It is not just Bendigo or Victoria grappling with housing affordability issues.
It is a problem that has been playing out across the nation for a long time, the Urban Development Institute of Australia said.
"The origins of Australia's housing affordability woes can be traced back to the supply deficiency that accumulated in the lead up to, and throughout the Global Financial Crisis," it said in a report outlining its agenda for 2020.
The "mismatch" between housing demand and supply did not stop after the GFC, even as people got easier access to credit, populations boomed and housing demand kicked back into life, the group said.
"Even at the peak of the construction cycle that followed, housing approvals and construction barely touched the underlying level of demand," it said.
"A generation of homebuyers suffered."
Now, housing markets are at a critical juncture, according to the UDIA.
"Housing approvals are slowing, and development and construction pipelines are thinning - representing a medium term risk to supply," the group said.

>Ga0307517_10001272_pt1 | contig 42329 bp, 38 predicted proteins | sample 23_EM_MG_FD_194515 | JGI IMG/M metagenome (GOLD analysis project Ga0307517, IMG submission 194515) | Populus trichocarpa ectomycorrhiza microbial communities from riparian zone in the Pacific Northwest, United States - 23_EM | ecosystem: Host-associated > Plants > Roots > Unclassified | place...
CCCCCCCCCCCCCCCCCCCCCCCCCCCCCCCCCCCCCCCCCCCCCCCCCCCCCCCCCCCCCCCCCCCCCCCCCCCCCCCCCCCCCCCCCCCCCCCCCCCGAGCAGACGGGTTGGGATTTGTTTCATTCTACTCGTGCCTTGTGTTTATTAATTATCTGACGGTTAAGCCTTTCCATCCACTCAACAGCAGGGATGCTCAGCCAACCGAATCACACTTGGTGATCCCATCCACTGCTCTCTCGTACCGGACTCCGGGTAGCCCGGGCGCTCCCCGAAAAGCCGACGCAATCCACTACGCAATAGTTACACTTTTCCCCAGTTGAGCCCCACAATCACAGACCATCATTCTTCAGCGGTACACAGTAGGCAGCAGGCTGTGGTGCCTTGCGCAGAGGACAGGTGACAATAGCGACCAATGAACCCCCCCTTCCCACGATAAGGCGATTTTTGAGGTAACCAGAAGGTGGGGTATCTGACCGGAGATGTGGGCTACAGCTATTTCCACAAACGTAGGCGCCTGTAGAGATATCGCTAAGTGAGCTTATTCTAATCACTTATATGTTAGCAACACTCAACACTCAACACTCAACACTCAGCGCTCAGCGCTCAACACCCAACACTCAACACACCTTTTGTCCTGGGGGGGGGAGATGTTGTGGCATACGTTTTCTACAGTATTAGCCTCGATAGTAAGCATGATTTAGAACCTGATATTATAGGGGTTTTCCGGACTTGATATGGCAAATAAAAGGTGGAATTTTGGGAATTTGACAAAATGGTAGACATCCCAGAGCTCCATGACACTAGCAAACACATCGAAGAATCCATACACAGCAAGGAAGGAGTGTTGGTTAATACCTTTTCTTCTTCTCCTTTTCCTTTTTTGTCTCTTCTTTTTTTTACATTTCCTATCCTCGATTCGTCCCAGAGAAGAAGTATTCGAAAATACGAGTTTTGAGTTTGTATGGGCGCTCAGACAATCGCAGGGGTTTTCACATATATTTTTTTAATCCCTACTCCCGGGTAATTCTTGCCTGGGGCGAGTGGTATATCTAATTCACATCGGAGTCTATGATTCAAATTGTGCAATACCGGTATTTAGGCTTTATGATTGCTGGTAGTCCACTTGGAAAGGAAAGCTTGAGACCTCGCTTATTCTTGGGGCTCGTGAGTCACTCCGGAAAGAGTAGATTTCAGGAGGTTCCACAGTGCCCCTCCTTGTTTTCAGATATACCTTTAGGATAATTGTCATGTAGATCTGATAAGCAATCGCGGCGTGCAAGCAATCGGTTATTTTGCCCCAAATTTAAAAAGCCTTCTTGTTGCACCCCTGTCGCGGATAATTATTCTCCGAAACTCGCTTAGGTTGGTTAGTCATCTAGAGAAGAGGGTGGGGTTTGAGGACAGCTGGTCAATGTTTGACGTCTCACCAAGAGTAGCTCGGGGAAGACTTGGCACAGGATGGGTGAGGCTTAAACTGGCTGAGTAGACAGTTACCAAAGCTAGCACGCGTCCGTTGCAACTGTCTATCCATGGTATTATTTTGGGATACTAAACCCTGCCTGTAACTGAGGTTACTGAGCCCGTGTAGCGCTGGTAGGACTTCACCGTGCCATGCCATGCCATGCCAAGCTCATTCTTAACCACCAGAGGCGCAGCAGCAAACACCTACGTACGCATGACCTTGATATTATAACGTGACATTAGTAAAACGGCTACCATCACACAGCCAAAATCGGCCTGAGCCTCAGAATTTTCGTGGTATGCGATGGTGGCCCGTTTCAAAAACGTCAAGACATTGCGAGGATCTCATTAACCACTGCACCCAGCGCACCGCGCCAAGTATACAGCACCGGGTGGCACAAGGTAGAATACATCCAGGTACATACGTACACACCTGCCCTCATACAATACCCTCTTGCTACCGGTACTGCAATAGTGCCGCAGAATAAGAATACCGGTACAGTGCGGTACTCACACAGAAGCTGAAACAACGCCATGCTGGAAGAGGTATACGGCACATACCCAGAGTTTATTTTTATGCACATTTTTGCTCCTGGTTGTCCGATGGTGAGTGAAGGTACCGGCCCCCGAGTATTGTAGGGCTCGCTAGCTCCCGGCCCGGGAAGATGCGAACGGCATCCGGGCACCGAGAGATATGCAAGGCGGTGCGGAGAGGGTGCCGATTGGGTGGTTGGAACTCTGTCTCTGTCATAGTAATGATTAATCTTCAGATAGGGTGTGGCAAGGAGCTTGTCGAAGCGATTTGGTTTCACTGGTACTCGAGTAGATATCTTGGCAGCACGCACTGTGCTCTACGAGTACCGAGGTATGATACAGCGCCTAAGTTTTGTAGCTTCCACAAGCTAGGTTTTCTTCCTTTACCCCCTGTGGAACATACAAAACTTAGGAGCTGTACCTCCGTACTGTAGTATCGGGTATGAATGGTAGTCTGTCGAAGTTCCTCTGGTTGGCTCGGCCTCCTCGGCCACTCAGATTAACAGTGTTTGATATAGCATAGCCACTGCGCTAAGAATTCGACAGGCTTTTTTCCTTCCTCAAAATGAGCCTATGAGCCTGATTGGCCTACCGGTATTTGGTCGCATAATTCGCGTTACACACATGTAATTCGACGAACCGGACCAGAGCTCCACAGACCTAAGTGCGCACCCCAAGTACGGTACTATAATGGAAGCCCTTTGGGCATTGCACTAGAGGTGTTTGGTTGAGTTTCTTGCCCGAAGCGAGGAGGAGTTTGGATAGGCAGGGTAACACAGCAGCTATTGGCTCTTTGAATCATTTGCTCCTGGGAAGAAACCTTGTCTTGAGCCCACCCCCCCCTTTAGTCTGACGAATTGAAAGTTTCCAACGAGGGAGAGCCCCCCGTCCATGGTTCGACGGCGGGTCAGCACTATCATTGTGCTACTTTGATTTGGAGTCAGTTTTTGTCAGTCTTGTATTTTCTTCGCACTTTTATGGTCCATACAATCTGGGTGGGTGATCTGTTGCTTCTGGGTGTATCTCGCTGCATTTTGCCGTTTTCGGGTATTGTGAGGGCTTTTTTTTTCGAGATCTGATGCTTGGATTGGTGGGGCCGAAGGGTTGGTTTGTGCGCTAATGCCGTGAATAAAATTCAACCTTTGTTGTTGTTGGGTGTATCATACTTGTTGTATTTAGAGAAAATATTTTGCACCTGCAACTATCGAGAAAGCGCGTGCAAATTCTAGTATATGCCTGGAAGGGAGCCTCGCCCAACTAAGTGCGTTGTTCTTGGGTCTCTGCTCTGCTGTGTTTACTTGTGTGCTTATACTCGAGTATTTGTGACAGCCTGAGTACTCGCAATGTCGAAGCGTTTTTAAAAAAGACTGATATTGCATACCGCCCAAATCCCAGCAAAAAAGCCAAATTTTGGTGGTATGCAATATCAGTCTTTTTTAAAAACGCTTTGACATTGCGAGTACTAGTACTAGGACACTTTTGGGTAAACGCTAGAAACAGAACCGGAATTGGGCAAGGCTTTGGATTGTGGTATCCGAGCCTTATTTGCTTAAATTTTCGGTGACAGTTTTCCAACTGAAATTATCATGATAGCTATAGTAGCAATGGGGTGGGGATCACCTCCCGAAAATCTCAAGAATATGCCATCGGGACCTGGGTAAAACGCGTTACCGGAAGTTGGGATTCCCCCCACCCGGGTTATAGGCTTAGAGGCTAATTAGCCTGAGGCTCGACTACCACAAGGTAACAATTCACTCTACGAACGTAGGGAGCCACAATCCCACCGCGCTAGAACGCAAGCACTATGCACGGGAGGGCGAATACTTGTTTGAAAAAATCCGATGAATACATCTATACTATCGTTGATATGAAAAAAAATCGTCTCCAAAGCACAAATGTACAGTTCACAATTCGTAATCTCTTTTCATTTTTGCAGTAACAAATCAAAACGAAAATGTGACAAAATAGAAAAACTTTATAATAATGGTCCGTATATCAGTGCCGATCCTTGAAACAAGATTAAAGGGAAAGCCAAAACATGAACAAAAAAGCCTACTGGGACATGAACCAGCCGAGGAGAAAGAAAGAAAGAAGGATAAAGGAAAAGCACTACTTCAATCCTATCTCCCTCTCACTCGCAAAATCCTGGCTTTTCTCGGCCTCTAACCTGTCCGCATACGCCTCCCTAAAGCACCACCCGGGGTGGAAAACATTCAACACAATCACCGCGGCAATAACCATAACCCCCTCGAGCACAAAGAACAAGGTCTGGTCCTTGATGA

The number of houses approved to live in have dropped by 20 per cent since their peak in 2016, Australian Bureau of Statistics data show.
Housing affordability glimmer of hope
That said, there are hopes the housing market might be picking up at a local level.
There were 544 new lots created in Bendigo in the first half of 2019 and there are indications the rate of development might have picked up in the following six months, Mr Budge said.
Some "tentative" signs suggest demand is coming back nationally, the UDIA said.
The price drops seen in Melbourne and Sydney last year have eased.
So have credit flows, which were hit hard as banks clamped down in the wake of a damning royal commission into their practices.
The UDIA is urging the federal government to consider new ways to free up land, remove red and green pate and help reform inefficient planning systems.
In Bendigo, the council has been working with developers on 16 sites that could ease housing affordability and take pressure off growth suburbs on the outskirts of town.